Stephanie Casey manages Integrity at Work, a programme developed by Transparency International Ireland to help employers create ethical and progressive workplaces where anyone can raise concerns of wrongdoing. Contact Stephanie on (01) 554 3953 or email firstname.lastname@example.org.
Whistleblowing is one of the most effective ways of exposing corruption, human rights abuses and other wrongdoing. Despite this, whistleblowers are often victimised for speaking up and their treatment is used as an example to others to remain silent.
According to the 2017 Eurobarometer, 62% of Irish people believe there is corruption in our public institutions and 65% believe corruption is part of our business culture. The top two reasons Irish people gave for not reporting corruption were that it would be difficult to prove, and a belief that there is no protection for those who report wrongdoing.
These responses concur with the Integrity at Work (IAW) Survey carried out by Transparency International Ireland in 2016. This was the first national survey on employer and employee attitudes towards whistleblowing in Ireland. It found that the main reasons employees would not speak up about wrongdoing in the workplace were fears that they would lose their jobs and concerns that their reports would not make any difference.
In 2014, the Irish government introduced the Protected Disclosures Act (PDA) to provide greater protection for whistleblowers. However, the IAW survey found that employers were unaware of the protections the act provided, and only 10% of respondents had a whistleblowing policy in place two years later.
The IAW survey also found that employees still held negative cultural attitudes towards whistleblowers. When employees were asked to associate three words with whistleblower, the top terms they gave were informer, traitor/rat, and snitch.
The Business Case for Whistleblowing
Over 90% of employees surveyed said they would raise concerns with a senior manager or Board Member within their organisation. This shows that by putting effective arrangements in place, organisations can identify and deal with potentially serious issues before they escalate.
Conversely, when companies face public disclosure of concerns, their reputation and market value can be threatened. In an economy where 70 to 80 per cent of market value comes from intangible assets such as brand reputation, organisations are especially vulnerable to anything that could potentially harm that reputation. Therefore, effectively managing reporting of wrongdoing within an organisation is critical for the minimisation of performance, financial and reputational risks.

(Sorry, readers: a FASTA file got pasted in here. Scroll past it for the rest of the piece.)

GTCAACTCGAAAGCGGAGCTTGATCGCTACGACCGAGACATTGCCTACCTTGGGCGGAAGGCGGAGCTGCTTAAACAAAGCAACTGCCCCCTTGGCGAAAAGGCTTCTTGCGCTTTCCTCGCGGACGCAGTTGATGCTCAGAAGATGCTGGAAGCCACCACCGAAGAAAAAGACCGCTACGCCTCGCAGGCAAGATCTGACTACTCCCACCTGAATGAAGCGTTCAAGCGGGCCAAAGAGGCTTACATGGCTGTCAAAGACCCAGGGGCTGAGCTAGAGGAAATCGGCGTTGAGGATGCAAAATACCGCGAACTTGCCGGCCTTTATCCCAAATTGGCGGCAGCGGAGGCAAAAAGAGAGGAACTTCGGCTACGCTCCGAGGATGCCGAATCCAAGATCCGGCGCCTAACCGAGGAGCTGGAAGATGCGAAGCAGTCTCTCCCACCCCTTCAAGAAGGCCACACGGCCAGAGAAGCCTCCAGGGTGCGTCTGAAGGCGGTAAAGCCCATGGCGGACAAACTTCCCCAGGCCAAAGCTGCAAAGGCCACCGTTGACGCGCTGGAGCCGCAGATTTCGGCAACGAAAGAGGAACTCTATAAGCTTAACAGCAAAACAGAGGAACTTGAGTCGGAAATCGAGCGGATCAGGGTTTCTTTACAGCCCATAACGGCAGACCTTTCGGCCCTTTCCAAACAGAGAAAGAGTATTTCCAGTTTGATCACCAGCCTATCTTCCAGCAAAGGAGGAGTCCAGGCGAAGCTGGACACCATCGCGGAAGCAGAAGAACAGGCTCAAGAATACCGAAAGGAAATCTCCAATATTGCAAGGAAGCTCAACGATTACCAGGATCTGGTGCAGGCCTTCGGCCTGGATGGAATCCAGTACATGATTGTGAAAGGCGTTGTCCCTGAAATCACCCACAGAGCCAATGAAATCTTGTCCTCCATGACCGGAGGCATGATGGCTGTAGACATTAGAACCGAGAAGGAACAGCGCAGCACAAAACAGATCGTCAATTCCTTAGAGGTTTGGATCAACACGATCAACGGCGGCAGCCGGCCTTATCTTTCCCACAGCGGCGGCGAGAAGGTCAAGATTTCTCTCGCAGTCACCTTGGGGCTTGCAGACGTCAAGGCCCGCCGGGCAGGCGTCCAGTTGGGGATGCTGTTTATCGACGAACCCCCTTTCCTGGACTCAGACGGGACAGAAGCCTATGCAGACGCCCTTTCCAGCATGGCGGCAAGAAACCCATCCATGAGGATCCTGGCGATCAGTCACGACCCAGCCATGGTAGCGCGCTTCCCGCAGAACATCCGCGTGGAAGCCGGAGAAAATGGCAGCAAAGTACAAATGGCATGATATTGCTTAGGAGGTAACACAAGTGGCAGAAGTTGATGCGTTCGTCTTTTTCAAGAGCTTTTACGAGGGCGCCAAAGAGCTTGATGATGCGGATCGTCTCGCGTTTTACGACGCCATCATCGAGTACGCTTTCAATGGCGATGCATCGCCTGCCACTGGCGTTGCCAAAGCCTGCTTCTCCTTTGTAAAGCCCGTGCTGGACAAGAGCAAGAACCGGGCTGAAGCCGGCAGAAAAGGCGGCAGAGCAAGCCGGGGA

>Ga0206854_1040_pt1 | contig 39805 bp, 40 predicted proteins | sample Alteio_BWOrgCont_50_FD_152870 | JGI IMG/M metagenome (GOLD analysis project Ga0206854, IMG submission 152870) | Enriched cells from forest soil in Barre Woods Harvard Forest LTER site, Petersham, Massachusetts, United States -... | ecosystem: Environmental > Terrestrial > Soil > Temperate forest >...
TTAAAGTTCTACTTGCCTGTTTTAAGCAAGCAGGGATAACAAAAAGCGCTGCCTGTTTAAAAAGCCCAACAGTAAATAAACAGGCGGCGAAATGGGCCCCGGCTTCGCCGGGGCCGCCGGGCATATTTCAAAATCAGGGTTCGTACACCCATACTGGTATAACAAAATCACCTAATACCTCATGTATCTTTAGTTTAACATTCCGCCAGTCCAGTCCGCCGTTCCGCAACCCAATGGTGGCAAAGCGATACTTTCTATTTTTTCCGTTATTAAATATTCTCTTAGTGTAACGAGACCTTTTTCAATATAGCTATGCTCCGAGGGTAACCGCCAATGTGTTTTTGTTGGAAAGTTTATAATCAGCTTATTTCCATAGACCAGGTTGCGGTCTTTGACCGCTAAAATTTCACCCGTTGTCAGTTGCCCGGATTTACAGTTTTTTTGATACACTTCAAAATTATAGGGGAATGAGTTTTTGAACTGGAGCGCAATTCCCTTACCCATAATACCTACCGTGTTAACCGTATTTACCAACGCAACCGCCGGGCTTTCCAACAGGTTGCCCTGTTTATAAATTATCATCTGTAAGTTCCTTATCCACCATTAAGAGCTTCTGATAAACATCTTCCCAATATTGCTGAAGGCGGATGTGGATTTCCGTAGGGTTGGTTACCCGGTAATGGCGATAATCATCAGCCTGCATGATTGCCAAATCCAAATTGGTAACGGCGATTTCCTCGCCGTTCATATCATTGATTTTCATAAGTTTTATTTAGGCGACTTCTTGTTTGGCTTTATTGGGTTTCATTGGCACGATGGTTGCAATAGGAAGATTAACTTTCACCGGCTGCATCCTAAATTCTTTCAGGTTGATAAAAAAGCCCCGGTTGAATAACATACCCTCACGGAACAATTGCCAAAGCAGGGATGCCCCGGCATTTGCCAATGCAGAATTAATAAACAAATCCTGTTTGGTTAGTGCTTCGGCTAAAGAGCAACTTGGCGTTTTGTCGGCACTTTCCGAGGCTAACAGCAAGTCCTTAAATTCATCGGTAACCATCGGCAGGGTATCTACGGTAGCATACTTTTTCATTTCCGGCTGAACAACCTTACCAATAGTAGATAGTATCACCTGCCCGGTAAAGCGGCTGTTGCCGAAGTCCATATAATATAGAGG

The Difference Between Whistleblowing and Speaking Up
The Institute of Business Ethics differentiates between whistleblowing and speaking up. They define speaking up as someone raising a concern internally so that it can be remedied before it becomes a bigger problem. They define whistleblowing as ‘a last resort’ occurrence where problems have not been effectively dealt with internally. Whatever terminology organisations choose to adopt, the end goal should be to foster a culture of integrity where staff are encouraged to raise ethical concerns and do the right thing.
Some of the key elements for employers to consider in developing effective whistleblowing/speak up arrangements include:
- Providing employees with a variety of reporting channels, preferably accessible 24 hours a day, since most reports are made during non-business hours. A mixture of different reporting channels (for example, telephone hotline, dedicated email, web-based system, in-person reporting) ensures greater confidence amongst employees.
- Making staff aware of policies and procedures and where they can access external sources of advice such as employee assistance services and the Speak Up helpline operated by Transparency International Ireland.
- Ensuring robust protection from all forms of retaliation and protecting the reporter’s identity throughout the process.
- Developing a detailed case management system with clearly defined responsibilities, timelines and communications guidelines and ensuring that all recipients are adequately trained to deal with reports.
- Monitoring the efficiency of the process by collecting and reviewing key statistics on a regular basis. This can include the number of reports, the percentage investigated and the average number of days cases are pending. Where possible, make responses to reports visible to staff.
- Establishing an open, inclusive way of working in which employees are encouraged to raise concerns. A speak up or whistleblowing policy will be more effective when it forms part of an established ethics policy and programme.
If organisations invest in integrity, attitudes towards whistleblowing in Ireland may change for the better. Such a cultural shift takes time, resources and - above all - commitment. However, the long-term impact in terms of employee motivation, brand reputation and organisational performance is invaluable.